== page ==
A before-and-after study in 1976–1981 along a highway through shrubland in Wyoming, USA (Ward 1982) found that after a fence alongside the highway that was connected to underpasses was made taller, fewer mule deer Odocoileus hemionus were killed. Results were not tested for statistical significance. In six migration seasons (three springs, three autumn–winters) after increasing the height of the fence, only one deer-vehicle accident occurred in the fenced area. In three migration seasons before fence construction (two spring and one autumn–winter), 53 deer–vehicle accidents occurred within the area to be fenced. The study was conducted along a stretch of highway constructed in late 1970. In 1977–1978, the height of a fence along the highway was increased from 4 ft to 8 ft along both sides of 7.8 miles of road. The fence allowed deer to access seven underpasses (length: 110–393 feet; width: 10–50 feet; height: 10–17 feet). Deer movement was monitored before (1976–1977) and after (1978–1981) fence heightening by direct observation, track counts, radio-tracking and automatic cameras. The highway was located across a migration route of 1,600–2,000 mule deer.Study and other actions tested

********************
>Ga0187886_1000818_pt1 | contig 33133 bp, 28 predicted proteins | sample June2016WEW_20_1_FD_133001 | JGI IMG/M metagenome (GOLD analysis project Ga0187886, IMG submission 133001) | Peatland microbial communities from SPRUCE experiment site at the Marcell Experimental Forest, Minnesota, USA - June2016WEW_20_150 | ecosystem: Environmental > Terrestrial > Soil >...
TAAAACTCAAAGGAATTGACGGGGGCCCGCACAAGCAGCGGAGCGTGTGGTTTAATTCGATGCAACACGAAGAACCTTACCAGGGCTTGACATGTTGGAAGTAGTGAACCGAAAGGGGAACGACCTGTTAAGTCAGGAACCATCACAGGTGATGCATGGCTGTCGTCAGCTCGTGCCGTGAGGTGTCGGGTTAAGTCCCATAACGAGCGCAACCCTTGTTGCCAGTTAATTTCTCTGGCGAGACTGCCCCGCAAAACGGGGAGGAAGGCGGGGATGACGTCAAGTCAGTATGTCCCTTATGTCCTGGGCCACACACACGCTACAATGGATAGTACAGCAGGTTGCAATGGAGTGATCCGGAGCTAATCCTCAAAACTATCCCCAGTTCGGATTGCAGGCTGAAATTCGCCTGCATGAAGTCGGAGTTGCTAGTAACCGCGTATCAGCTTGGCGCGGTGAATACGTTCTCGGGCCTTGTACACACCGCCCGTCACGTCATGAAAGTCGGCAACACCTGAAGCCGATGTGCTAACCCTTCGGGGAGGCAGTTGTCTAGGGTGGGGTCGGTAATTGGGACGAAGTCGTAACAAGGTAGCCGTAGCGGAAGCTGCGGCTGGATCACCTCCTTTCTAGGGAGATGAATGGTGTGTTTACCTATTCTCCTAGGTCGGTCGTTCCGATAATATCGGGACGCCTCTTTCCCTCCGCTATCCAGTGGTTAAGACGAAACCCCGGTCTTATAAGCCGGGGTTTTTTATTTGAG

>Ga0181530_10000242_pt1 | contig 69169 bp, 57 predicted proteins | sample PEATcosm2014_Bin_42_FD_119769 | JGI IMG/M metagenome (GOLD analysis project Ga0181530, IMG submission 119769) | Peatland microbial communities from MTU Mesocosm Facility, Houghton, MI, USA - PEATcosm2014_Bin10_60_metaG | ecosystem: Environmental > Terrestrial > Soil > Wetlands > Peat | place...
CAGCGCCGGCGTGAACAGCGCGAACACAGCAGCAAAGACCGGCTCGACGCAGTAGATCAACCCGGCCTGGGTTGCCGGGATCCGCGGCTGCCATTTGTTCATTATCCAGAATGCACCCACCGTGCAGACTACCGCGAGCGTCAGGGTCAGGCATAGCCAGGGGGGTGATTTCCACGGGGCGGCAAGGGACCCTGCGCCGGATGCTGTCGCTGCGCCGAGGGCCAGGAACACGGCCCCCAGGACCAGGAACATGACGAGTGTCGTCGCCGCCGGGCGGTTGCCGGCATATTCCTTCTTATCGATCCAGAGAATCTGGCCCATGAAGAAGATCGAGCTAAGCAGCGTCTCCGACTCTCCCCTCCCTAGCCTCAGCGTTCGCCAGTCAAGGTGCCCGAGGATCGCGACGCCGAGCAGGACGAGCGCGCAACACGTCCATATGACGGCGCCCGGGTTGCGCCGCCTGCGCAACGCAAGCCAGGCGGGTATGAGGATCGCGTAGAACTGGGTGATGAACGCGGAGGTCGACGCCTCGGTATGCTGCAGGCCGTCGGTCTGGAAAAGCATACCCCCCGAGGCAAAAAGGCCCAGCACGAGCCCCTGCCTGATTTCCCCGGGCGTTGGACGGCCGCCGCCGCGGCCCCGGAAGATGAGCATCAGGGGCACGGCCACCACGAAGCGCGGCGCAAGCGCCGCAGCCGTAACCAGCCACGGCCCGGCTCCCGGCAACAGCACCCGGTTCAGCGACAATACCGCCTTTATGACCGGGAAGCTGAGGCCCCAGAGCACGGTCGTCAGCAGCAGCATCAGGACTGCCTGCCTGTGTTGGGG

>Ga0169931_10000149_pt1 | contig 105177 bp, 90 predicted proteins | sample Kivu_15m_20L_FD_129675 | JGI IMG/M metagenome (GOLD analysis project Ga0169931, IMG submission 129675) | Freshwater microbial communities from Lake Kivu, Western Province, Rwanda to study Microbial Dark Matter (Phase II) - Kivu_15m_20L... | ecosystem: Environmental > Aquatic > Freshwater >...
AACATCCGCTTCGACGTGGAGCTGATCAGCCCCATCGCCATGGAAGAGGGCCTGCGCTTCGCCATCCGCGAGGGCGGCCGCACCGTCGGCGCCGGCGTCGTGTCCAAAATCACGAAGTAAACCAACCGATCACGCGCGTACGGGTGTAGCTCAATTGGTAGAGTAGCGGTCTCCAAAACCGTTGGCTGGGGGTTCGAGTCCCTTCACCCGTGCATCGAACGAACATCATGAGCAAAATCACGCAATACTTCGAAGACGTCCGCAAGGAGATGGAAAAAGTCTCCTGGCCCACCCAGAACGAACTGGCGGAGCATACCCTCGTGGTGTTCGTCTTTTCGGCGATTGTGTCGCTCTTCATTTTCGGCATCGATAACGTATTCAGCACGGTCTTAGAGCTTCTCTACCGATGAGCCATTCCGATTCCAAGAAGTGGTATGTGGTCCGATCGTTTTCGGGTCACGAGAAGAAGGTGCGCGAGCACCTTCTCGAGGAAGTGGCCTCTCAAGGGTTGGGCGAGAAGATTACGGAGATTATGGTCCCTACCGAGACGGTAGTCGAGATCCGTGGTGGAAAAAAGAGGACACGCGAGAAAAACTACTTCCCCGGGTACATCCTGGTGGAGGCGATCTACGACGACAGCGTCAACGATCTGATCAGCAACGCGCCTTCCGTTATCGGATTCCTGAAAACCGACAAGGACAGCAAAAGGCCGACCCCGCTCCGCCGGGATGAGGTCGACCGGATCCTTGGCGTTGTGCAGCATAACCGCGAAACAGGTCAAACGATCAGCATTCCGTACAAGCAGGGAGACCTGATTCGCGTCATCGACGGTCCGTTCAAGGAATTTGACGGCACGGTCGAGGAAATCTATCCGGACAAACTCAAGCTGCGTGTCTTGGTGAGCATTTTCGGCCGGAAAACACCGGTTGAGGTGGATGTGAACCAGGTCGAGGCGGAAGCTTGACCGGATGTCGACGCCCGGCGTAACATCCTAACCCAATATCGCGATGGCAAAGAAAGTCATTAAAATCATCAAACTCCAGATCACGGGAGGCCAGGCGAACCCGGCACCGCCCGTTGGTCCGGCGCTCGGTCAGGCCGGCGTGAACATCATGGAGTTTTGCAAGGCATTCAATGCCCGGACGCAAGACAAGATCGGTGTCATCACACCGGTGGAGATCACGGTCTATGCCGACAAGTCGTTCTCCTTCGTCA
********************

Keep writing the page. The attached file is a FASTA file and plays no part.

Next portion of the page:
A replicated, randomized, controlled, before-and-after study in 1997–1999 in dry shrubland along a highway in Texas, USA (Cain et al. 2003) found that installing fences to funnel animals to existing culvert entrances did not increase culvert use by bobcats Lynx rufus. Fences did not significantly increase cat spp. use of culverts (data not presented). However, among four culverts most used by bobcats, two fenced culverts saw a rise in use after fence installation (after 7.2; before: 3.9 track sets/month) while two unfenced culverts saw a fall over this same time (after: 2.2; before: 2.9 track sets/month). Most cats (371 of 471 camera-trap images) were bobcats. The remainder were feral cats Felis catus. At six culverts, randomly selected from 12, wire net fences (1.6 m high) were erected at entrances, extending 100 m to each side, parallel to the road. Culverts were checked two times/week from 1 July 1997 to 31 May 1999 for cat spp. tracks. Remote cameras were used at culverts from 1 August 1997 to 31 May 1999. Fences were erected after the first year of monitoring.Study and other actions tested